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A federal appeals court on Monday reversed a lower court ruling in favor of a Chubb Ltd. unit and held that a California bank may be entitled to coverage in a forgery case.
The Santa Ana-based Banc of California, N.A., obtained a forgery insurance policy from Chubb unit Federal Insurance Co., according to the ruling by the 9th U.S. Circuit Court of Appeals in San Francisco in Banc of California National Assn. v. Federal Insurance Co.
The policy provided coverage for forgery losses provided that six conditions were met. After purchasing it, the bank made a $15 million loan in reliance on a document — a bank account control agreement — that was later determined to be forged, the ruling said.
Federal denied coverage, on the basis that the first necessary element under its policy, that the forgery appeared on one of eight listed types of collateral, which includes a “security agreement” or an “evidence of debt,” had not been met.
Banc filed suit in U.S. District Court in Pasadena, which granted Chubb summary judgment in the case. It was overturned by a unanimous three-judge appeals court panel.
The district court ruled in Chubb’s favor on the basis that a control agreement that bore a forged signature did not qualify as a security agreement or evidence of debt.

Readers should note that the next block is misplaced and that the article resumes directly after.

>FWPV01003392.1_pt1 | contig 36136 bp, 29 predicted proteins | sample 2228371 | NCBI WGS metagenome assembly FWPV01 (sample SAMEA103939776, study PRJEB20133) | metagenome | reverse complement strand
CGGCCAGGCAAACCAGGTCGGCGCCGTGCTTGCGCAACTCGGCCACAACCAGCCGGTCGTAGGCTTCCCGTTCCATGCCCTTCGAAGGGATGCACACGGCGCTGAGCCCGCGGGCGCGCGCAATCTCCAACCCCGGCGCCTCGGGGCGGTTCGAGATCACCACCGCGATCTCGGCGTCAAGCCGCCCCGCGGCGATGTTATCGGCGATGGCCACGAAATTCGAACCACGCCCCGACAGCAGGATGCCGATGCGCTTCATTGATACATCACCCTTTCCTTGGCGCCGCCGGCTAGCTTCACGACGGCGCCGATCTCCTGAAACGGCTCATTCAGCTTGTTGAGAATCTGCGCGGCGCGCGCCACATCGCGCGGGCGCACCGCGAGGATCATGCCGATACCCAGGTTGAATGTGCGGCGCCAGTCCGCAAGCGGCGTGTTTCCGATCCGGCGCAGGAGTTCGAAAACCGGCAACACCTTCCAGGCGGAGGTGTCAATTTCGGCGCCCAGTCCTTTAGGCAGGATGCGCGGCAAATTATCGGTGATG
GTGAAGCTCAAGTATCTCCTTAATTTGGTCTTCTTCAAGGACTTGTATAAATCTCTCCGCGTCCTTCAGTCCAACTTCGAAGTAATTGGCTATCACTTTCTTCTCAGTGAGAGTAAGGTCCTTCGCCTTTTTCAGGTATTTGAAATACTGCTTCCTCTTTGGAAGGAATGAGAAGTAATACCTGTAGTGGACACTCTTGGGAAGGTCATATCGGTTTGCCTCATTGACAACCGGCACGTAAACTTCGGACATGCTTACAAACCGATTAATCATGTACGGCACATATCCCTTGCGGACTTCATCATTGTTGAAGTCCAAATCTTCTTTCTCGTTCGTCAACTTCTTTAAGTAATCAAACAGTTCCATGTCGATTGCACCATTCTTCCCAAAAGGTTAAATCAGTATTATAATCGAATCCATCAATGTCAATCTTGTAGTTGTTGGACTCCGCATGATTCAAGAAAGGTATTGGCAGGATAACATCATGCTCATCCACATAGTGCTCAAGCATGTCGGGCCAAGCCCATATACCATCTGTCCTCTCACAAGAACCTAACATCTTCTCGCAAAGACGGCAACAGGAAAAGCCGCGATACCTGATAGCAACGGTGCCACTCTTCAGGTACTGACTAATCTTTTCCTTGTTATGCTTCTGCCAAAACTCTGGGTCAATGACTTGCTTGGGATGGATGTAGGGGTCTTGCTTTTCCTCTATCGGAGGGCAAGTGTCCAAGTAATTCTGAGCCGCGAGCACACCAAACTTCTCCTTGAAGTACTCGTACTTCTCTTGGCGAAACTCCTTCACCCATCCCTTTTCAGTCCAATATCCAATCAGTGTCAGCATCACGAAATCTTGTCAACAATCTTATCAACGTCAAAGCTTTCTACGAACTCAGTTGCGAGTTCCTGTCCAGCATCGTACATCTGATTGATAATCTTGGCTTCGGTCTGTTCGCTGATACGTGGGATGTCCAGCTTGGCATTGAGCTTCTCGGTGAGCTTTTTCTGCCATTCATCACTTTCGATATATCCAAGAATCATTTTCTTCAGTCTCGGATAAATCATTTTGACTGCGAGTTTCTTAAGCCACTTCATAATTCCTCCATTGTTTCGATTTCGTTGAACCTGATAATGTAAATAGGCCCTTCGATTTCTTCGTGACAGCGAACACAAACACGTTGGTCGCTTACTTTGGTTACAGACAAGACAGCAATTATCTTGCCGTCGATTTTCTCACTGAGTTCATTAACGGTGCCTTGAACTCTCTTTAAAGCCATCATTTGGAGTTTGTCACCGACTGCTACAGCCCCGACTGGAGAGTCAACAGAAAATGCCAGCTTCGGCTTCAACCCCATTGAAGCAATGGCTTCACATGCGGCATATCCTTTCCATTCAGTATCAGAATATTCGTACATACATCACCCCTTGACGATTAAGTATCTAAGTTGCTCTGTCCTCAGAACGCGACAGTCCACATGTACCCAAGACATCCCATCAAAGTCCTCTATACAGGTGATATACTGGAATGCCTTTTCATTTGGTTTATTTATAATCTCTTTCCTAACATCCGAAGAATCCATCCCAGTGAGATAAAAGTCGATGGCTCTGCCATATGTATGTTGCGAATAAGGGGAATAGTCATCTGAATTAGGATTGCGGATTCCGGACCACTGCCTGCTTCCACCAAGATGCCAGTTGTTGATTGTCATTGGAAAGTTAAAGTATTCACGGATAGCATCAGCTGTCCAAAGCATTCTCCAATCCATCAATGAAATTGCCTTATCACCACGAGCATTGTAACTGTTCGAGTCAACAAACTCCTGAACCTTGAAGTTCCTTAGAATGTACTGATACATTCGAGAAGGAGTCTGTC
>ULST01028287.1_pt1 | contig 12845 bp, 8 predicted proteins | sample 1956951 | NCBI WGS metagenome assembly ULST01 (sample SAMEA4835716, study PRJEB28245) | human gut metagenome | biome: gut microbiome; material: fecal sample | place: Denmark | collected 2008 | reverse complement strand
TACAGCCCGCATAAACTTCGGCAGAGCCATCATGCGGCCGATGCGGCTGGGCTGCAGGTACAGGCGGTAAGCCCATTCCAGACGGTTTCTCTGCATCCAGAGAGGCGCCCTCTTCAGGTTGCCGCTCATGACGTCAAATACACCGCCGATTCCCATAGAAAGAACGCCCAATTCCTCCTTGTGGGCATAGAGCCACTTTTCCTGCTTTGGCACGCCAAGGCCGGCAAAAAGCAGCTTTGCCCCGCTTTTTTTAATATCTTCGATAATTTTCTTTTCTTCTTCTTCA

The policy defined security agreement as “‘an agreement which creates an interest in personal property or fixtures and which secures payment or performance of an obligation.’ But the Policy does not specify what sort of ‘interest’ has to be retained in the personal property or fixture in order for the Control Agreement to qualify as a Security Agreement,” the ruling said.
“Contrary to the district court’s conclusion,” the control agreement constitutes a Security Agreement because it creates an interest, it concluded, in reversing the lower court and remanding the case to the district court to consider the remaining five elements.
Attorneys in the case did not respond to request for comment.